In this context, Marks et al17 have reported on a series of investigations that found a defective acute inflammatory response in the intestinal mucosa as well as in the skin of patients with Crohn’s disease. The investigators assessed the acute inflammatory response provoked by a biopsy in normal-appearing ileal and rectal mucosa in healthy individuals and patients with Crohn’s disease. After a repeat biopsy from the same site 6 h later, they found decreased accumulation of neutrophils in the patients with Crohn’s disease compared with controls, with reduced levels of IL8, a cytokine critical for neutrophil recruitment, and also lower levels of IL1β. Although the relative IL8 deficiency and accumulation of neutrophils were independent of NOD2 genotype, when MDP was topically applied, cytokine levels increased in all patients with Crohn’s disease except those who were homozygotic for the NOD2/CARD15 defect. Peripheral macrophages from patients with Crohn’s disease with the NOD2/CARD15 mutation also showed impaired IL8 and IL1β secretion in response to various stimuli (lipopolysaccharides, tumour necrosis factor α, wound fluid and C5a), confirming similar earlier observations. As these models do not test the response to bacteria, heat-killed Escherichia coli were injected subcutaneously into the participants, and a depressed inflammatory reaction was seen in patients with Crohn’s disease, attributed to diminished nitric oxide-dependent blood flow. The authors concluded that a systemic innate immune defect occurs in Crohn’s disease, independent of NOD2/CARD15, which is associated with deficient acute neutrophil and macrophage responses and altered blood flow. This systemic defect does not account for the intestinal specificity of Crohn’s disease or defects in epithelial function.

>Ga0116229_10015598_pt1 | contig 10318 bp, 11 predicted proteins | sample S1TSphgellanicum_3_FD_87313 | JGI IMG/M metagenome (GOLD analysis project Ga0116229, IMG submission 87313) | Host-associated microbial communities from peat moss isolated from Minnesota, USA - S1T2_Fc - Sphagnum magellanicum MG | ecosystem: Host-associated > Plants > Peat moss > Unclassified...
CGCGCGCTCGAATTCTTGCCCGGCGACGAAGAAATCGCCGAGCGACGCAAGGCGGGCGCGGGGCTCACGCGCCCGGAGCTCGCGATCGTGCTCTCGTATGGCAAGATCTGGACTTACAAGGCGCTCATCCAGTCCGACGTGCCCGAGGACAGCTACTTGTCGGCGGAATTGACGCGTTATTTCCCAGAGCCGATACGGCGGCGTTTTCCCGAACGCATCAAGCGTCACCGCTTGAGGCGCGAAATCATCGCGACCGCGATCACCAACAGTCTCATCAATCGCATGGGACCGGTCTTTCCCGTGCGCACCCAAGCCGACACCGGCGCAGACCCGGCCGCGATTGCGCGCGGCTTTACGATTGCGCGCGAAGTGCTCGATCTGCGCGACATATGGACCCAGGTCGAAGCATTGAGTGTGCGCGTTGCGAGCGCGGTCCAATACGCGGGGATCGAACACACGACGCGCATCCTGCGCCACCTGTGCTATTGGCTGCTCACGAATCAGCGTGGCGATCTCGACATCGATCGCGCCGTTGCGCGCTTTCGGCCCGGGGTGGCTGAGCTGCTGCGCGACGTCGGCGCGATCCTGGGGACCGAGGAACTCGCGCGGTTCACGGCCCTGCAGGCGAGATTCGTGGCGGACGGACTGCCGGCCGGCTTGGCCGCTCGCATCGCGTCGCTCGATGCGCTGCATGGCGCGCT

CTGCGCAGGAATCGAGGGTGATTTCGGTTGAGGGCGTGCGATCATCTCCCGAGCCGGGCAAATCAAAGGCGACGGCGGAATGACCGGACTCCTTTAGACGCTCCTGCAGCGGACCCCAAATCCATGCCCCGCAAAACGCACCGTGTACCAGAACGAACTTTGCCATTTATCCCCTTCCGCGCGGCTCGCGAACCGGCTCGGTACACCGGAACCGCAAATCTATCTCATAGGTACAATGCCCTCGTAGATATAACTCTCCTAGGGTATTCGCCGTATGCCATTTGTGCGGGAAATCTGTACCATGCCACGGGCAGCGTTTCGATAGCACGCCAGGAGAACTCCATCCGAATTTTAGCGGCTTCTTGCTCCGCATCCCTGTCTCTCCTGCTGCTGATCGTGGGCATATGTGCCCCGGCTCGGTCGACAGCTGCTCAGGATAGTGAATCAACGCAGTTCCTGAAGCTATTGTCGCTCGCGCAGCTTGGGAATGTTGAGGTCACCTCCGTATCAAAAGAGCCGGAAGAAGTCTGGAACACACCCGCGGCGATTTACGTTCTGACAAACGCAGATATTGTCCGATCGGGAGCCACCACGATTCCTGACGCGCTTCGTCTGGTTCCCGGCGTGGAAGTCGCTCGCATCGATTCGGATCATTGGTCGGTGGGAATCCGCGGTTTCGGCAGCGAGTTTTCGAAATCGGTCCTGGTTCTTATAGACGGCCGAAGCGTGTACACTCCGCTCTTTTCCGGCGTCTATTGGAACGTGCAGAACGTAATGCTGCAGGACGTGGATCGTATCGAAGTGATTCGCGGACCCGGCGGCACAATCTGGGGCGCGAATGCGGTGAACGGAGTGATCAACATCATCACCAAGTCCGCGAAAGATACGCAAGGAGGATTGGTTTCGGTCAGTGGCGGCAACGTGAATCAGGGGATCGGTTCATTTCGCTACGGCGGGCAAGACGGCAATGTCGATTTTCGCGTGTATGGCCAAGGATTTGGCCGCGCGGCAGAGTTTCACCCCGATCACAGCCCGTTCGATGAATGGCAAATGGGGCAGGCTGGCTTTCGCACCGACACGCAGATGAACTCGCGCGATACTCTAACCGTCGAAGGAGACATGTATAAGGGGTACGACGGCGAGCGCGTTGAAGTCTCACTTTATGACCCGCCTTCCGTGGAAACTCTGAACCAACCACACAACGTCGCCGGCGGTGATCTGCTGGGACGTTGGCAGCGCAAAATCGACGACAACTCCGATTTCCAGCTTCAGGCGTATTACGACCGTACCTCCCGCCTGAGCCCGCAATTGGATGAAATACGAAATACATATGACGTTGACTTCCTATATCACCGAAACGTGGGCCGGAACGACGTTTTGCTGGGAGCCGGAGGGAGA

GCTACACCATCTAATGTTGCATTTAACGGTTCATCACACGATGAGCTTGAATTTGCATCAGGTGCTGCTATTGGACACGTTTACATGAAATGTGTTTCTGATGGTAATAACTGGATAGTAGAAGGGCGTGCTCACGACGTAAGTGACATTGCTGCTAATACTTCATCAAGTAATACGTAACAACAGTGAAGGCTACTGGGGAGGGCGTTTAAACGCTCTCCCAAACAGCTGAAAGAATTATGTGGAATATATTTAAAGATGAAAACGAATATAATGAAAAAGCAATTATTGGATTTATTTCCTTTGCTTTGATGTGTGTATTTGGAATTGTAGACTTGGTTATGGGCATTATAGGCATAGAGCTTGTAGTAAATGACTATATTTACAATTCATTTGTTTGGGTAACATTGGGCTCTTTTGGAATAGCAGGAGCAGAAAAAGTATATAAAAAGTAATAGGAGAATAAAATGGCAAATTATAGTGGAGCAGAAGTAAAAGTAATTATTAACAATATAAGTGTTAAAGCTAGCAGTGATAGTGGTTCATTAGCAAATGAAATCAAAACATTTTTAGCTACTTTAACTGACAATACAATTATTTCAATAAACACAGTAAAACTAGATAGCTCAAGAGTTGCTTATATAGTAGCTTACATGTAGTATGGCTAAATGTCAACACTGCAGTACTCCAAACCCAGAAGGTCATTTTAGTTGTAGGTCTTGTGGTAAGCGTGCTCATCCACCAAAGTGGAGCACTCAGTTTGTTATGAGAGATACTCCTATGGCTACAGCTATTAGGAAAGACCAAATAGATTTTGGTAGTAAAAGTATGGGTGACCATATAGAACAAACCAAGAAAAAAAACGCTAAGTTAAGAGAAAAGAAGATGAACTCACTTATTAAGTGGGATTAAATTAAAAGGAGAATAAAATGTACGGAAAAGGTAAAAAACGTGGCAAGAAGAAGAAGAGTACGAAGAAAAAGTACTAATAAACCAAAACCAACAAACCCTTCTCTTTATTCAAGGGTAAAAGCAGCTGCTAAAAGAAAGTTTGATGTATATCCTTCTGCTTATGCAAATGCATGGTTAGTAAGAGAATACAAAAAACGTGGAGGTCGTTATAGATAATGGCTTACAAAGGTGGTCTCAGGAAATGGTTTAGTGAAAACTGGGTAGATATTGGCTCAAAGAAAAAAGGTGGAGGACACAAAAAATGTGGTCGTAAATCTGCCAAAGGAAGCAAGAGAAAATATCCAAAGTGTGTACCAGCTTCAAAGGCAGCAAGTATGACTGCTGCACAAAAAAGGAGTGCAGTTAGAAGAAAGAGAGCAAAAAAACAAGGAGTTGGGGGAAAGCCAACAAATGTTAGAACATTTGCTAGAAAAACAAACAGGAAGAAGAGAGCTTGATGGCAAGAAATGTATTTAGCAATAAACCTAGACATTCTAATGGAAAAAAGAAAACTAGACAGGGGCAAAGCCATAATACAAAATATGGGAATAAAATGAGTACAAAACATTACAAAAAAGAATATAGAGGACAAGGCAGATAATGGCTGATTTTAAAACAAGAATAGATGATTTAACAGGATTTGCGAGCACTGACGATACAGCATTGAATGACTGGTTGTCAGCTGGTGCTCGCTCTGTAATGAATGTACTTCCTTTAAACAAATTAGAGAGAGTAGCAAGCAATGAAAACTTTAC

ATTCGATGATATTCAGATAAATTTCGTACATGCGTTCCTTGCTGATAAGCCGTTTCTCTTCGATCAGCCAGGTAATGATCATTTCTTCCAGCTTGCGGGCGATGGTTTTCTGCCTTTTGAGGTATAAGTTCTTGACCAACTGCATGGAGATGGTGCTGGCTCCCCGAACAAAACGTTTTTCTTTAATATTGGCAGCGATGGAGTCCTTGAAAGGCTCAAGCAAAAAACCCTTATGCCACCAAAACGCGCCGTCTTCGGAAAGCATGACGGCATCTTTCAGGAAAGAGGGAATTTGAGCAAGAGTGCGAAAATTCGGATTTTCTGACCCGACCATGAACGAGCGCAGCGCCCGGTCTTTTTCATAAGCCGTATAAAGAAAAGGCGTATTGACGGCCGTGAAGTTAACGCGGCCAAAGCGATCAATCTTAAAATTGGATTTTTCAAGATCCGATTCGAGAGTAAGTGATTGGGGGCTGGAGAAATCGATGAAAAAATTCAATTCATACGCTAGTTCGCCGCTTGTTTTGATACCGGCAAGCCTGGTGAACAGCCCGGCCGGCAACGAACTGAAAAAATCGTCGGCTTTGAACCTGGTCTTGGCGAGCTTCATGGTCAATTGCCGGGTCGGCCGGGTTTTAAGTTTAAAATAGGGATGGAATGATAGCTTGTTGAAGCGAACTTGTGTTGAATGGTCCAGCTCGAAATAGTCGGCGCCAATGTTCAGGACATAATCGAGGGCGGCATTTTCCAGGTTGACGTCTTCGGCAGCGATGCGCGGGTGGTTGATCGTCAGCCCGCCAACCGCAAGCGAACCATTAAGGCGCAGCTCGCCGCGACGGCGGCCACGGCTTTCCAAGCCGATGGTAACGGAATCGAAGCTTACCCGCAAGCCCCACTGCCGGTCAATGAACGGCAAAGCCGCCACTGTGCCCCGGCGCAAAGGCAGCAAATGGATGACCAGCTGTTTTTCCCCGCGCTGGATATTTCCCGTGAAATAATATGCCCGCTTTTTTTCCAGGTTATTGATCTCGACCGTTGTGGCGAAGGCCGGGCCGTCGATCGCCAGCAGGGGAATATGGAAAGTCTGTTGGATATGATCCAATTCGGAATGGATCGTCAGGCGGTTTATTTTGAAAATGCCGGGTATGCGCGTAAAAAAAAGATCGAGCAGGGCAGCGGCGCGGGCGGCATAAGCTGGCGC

These studies are provocative and suggest new strategies for potential development of therapeutics aimed to normalise blood flow. Considerable evidence suggests that Crohn’s disease may involve an endothelial defect with a resulting microthromboembolic disease.18 Various factors, such as increased endothelin,19 have been suggested to contribute to decreased blood flow. Prior studies had not linked the decreased blood flow to an inadequate inflammatory response. However, the investigators’ conclusion that innate immune defects in Crohn’s disease are centrally related to blood flow relies on an incomplete assessment of critical aspects of innate immune function. The central assay studied by Marks et al17 was one of traumatic injury. Although followed up with studies examining blood flow in response to bacterial products injected subcutaneously, these assays do not necessarily adequately assess the capacity of the immune system to handle live bacteria that culminate in bactericidal function. The debate is of importance, as Marks et al’s findings suggest that the defective immune response could be potentially corrected by improving blood flow.